Next week's going to be a very busy week! So I wanted to address an issue that's come front and center for me, and should always be for any author.
This year, rights to four stories were returned to me by two publishers. I opted not to renew them for very different reasons, but also for one reason - I wanted to revise all those stories because in four years, I've learned a thing or two. And though I probably won't have it tattooed on my arm - or anywhere else - I am still learning, and intend to keep studying.
One publisher for various reasons didn't click for me. I had nothing but negative experiences with them. Emails went unanswered. Royalty checks - nada. Not even a statement. For years. So, adios. Other authors work with them without complaint, so they must have better experiences than mine. But after finding a publisher like Decadent that is in constant contact, always coming up with new promo ideas and their enthusiasm is nonstop, I'm in a much better place now. In the beginning, I settled. No more.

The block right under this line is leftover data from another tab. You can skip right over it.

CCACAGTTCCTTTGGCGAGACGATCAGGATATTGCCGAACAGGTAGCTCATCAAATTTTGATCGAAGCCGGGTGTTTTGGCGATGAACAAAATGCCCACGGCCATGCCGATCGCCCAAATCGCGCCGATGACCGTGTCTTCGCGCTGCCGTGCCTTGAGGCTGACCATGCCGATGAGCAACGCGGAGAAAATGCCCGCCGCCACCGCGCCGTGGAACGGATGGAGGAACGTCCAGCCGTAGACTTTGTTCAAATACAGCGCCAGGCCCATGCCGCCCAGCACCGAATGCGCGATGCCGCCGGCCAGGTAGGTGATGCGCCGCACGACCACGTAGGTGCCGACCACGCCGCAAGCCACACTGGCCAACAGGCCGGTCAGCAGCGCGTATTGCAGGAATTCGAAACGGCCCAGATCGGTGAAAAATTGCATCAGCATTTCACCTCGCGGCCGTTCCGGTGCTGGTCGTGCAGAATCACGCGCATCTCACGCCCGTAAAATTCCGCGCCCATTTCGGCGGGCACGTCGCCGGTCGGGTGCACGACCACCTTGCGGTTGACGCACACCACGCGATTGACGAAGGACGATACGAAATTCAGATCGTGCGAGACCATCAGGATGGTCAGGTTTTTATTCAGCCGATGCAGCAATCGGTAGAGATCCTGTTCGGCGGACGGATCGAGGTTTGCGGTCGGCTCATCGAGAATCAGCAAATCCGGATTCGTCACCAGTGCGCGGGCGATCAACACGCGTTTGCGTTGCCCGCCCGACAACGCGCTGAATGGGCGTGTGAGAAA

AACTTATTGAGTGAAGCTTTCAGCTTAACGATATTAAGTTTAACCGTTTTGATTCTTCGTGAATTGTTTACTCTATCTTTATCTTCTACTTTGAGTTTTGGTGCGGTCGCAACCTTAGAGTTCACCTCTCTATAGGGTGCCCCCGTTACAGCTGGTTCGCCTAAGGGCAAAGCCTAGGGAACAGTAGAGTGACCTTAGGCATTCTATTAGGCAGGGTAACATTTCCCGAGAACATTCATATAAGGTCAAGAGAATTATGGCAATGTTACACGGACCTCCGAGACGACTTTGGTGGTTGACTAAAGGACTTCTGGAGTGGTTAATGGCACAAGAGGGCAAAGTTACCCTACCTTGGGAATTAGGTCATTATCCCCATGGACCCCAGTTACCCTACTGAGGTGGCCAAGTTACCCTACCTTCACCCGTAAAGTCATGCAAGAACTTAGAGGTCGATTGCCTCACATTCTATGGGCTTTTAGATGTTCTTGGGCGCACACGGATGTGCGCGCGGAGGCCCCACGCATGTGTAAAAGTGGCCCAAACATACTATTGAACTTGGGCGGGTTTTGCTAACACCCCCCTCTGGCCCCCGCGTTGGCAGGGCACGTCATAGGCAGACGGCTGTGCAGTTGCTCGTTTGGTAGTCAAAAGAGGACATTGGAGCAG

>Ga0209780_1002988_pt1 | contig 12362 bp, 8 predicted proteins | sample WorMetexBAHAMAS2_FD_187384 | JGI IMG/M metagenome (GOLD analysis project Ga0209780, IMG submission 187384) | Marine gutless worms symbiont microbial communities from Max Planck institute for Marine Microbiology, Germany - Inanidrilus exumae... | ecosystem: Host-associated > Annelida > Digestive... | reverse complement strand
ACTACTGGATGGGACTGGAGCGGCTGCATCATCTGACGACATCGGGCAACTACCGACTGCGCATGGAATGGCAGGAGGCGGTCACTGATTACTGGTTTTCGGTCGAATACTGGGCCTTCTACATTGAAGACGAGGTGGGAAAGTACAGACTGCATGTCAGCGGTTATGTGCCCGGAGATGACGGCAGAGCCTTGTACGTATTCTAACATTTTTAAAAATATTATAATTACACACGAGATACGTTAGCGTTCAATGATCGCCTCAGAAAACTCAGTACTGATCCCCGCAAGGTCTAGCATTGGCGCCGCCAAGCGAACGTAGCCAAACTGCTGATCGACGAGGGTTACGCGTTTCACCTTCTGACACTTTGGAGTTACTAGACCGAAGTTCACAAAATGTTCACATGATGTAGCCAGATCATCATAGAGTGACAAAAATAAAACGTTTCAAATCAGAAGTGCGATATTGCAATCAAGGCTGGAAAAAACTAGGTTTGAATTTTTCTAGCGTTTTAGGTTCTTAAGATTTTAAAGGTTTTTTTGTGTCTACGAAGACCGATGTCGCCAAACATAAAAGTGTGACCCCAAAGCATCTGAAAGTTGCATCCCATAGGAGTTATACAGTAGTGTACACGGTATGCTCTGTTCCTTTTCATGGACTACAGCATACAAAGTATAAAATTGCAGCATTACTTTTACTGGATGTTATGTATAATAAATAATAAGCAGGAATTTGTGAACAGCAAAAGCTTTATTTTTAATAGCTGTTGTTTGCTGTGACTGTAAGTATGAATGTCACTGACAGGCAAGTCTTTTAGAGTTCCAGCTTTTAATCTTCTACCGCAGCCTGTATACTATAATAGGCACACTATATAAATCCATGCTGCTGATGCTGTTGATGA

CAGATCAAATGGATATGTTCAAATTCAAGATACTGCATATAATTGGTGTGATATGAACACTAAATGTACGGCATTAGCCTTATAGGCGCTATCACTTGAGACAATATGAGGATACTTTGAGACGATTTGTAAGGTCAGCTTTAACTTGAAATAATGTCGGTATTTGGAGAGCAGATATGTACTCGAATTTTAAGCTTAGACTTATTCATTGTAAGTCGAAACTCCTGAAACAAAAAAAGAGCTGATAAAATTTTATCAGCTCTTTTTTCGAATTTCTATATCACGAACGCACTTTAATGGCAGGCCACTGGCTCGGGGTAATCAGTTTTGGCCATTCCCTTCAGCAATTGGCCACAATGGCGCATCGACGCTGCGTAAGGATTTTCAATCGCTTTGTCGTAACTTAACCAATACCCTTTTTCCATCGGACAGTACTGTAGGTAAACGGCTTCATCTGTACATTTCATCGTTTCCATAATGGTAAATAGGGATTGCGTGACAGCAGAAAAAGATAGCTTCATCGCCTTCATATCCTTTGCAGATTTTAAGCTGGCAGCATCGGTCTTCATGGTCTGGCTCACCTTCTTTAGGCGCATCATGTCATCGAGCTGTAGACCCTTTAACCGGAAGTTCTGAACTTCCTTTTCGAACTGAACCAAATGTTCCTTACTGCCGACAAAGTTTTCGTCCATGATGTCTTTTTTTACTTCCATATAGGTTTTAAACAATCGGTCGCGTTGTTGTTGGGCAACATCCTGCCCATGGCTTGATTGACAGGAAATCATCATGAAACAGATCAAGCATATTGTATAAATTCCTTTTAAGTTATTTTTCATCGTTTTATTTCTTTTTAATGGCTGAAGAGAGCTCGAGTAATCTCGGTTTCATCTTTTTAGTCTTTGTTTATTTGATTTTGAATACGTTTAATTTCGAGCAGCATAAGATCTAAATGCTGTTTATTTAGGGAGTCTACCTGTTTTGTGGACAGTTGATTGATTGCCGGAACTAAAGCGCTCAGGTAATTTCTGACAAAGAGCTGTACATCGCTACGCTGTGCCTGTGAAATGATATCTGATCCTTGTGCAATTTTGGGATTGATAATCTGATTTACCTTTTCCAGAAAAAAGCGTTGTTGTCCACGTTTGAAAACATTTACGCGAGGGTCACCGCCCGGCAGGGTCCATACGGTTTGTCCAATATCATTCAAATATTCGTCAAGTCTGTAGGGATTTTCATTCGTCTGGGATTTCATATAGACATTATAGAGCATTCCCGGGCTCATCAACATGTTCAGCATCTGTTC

The other publisher helped give me my start and I'm very grateful to them. Two years ago, they invited me to sub for a new line, and I did. But they'd changed their contract. Now in addition to ebook, print and audio, they wanted movie rights.
Okay, so maybe there's a better chance of winning the Powerball jackpot, but still. I'm the one who took a kernel of a story idea and developed it into a story. Yes, the editors helped smooth out some flaws. But if some movie producer happened to read my story and think it worth a TV episode, a movie or even a commercial, I believe those rights should be mine.
I was lucky this publisher alerted its authors to the change. Some publishers may not be so forthcoming.
It's up to each author to decide what works for them. And to thoroughly read every contract you sign - no matter how long you've been with a publisher.